Limitations of abortion law at center of Dec.1 symposium at University of Utah S.J. Quinney College of Law

For 15 years, Willie Parker has walked past picketers who threaten his life as he heads into his clinic to provide abortions in the Deep South. Parker’s story is chronicled in his memoir, “Life’s Work,” and in the 2016 documentary “Trapped,” which debuted at the Sundance Film Festival. An outspoken advocate for reproductive justice, Parker — who is also a conservative Christian — shares his story of why he chooses to perform abortions in academic settings across the country.

Parker will visit the University of Utah S.J. Quinney College of Law on Dec.1 to deliver the keynote address at a symposium titled “Medical and Legal Aspects of Targeted Regulation of Abortion Providers (TRAP) Laws.”

Willie Parker. Courtesy photo,

The symposium will bring together medical, legal and ethical perspectives on the deeply divisive issues raised by TRAP laws.

“Whatever your position on abortion, it is important to understand how different types of legal restrictions affect physicians and their patients,” said Leslie Francis, director of the Center for Law and Biomedical Sciences at the University of Utah S.J. Quinney College of Law, who organized the event.

 TRAP laws have proliferated in many states. These laws impose special requirements on abortion providers, including getting informed consent, equipment, inspections, fetal protection and even procedures. In 2016, the U.S. Supreme Court held in Whole Women’s Health v. Hellerstedt that TRAP laws are unconstitutional if they impose unreasonable burdens on women’s health without offsetting benefits supported by evidence.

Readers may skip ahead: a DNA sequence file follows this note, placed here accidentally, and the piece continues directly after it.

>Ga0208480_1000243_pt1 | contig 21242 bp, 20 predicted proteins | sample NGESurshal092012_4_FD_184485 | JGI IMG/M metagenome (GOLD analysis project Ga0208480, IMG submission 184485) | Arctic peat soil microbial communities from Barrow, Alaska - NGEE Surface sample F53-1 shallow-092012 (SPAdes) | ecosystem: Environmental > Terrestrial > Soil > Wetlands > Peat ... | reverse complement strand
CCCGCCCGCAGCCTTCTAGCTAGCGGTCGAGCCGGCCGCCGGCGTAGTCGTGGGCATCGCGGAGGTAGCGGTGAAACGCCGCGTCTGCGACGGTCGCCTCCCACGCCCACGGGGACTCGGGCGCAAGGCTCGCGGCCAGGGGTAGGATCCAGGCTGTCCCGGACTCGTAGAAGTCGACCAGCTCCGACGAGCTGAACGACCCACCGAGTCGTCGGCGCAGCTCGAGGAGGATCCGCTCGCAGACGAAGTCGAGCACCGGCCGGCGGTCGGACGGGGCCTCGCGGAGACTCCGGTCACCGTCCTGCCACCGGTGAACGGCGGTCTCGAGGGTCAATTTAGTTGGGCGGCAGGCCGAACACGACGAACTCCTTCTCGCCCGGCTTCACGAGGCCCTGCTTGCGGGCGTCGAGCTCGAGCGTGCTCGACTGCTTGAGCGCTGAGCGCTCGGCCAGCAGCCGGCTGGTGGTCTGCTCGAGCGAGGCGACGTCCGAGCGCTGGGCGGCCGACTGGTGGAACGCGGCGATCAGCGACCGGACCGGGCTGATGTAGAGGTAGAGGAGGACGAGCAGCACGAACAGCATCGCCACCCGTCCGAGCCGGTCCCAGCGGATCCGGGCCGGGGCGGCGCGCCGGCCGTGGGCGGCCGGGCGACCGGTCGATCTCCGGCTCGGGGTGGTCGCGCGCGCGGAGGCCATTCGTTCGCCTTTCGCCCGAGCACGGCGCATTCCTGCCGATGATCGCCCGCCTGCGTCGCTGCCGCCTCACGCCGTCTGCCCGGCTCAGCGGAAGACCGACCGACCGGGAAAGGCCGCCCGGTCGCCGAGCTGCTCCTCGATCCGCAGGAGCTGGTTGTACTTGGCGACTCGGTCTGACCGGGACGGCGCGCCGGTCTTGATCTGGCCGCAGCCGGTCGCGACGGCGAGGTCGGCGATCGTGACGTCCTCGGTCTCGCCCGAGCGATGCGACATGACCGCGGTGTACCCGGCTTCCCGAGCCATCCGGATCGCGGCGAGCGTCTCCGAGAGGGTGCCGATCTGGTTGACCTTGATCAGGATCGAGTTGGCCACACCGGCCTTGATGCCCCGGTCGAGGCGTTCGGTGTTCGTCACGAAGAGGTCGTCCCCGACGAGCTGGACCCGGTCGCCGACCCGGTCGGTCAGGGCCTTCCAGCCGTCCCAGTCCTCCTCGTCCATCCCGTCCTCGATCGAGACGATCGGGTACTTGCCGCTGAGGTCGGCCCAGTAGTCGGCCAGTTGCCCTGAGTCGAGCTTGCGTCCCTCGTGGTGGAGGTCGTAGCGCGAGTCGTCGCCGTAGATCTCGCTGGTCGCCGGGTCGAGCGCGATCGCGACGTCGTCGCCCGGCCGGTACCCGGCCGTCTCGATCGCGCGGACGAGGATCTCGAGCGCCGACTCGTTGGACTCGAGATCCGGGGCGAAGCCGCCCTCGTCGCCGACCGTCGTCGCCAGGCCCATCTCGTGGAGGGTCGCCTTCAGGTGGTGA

Sessions at the Dec.1 event will include effects on patient care and medical management; effects on patients and their experiences of reproductive care; disparities and access to care; and political, educational and legal responses to these laws.

The event is free and open to the public. It will be held on the sixth floor of the S.J. Quinney College of Law, 383 South University Street, Salt Lake City.  The event will be streamed live and recorded on the University of Utah S.J. Quinney College of Law YouTube channel »

Parkeran obstetrician/gynecologist who has spent the past several years as an abortion provider in the clinics most hard hit by TRAP laws in Alabama and Mississippi, will speak over the lunch hour, at 11:45 a.m.  Other sessions throughout the day include:



8:30-9:00 p.m.  Welcome; continental breakfast available

9:00-10:15 a.m. – The impact of TRAP laws on physicians and the care they give. Moderator:  Kirtly P. Jones. Participants: Judith Daar, Matthew Reeves

10:15-10:30 a.m. – Break

10:30-11:45 a.m. – The impact of TRAP laws on patients and their experiences of care. Moderator: Margaret P. Battin. Participants:  Bret Asbury, Carol Sanger

11:45-1:00 p.m. – Lunch, book sales and keynote. Keynote:  Willie Parker

1:15-2:30 p.m. – TRAP laws, informed consent and access to care. Moderator: Leslie Francis.  Participants: Teneille Brown, Anne Davis

2:30-2:45 p.m. – Break

2:45-4:00 p.m. – Political and legal responses. Moderator: Laura Kessler. Panelists: Steven Morrison, David Turok


Participant biographies

Bret Asbury, associate dean for faculty research and associate professor of law, Drexel University Thomas R. Kline School of Law.
Recent publications include: Fostering Informed Choice: Alleviating the Trauma of Genetic Abortions, 25 CORNELL J.L. & PUB. POL’Y 293 (2015); “Backdoor to Eugenics”?: The Risks of Prenatal Diagnosis for Poor, Black Women, 23 DUKE J. GEN. L. & POL’Y 1 (2015).